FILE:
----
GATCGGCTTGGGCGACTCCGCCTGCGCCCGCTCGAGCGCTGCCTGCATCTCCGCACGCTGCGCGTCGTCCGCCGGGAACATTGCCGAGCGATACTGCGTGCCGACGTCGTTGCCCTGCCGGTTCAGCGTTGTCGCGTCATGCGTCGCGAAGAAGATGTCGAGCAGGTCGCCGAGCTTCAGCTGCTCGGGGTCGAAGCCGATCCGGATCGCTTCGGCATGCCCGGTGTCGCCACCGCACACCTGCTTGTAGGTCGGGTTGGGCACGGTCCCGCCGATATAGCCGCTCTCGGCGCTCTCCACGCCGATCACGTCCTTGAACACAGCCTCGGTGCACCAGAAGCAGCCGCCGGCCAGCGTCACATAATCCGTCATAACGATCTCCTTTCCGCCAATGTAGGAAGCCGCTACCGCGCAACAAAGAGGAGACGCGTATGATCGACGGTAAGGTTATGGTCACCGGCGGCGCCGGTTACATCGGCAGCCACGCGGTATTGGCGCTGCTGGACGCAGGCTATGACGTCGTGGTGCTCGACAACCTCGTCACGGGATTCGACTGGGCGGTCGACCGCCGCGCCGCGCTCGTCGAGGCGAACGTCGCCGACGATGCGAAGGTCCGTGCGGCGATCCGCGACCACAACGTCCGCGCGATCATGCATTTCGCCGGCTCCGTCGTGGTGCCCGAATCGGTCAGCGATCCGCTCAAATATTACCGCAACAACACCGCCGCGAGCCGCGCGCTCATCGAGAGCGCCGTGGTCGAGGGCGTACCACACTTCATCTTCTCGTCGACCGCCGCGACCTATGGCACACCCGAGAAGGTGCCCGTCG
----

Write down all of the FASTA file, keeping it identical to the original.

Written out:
GATCGGCTTGGGCGACTCCGCCTGCGCCCGCTCGAGCGCTGCCTGCATCTCCGCACGCTGCGCGTCGTCCGCCGGGAACATTGCCGAGCGATACTGCGTGCCGACGTCGTTGCCCTGCCGGTTCAGCGTTGTCGCGTCATGCGTCGCGAAGAAGATGTCGAGCAGGTCGCCGAGCTTCAGCTGCTCGGGGTCGAAGCCGATCCGGATCGCTTCGGCATGCCCGGTGTCGCCACCGCACACCTGCTTGTAGGTCGGGTTGGGCACGGTCCCGCCGATATAGCCGCTCTCGGCGCTCTCCACGCCGATCACGTCCTTGAACACAGCCTCGGTGCACCAGAAGCAGCCGCCGGCCAGCGTCACATAATCCGTCATAACGATCTCCTTTCCGCCAATGTAGGAAGCCGCTACCGCGCAACAAAGAGGAGACGCGTATGATCGACGGTAAGGTTATGGTCACCGGCGGCGCCGGTTACATCGGCAGCCACGCGGTATTGGCGCTGCTGGACGCAGGCTATGACGTCGTGGTGCTCGACAACCTCGTCACGGGATTCGACTGGGCGGTCGACCGCCGCGCCGCGCTCGTCGAGGCGAACGTCGCCGACGATGCGAAGGTCCGTGCGGCGATCCGCGACCACAACGTCCGCGCGATCATGCATTTCGCCGGCTCCGTCGTGGTGCCCGAATCGGTCAGCGATCCGCTCAAATATTACCGCAACAACACCGCCGCGAGCCGCGCGCTCATCGAGAGCGCCGTGGTCGAGGGCGTACCACACTTCATCTTCTCGTCGACCGCCGCGACCTATGGCACACCCGAGAAGGTGCCCGTCG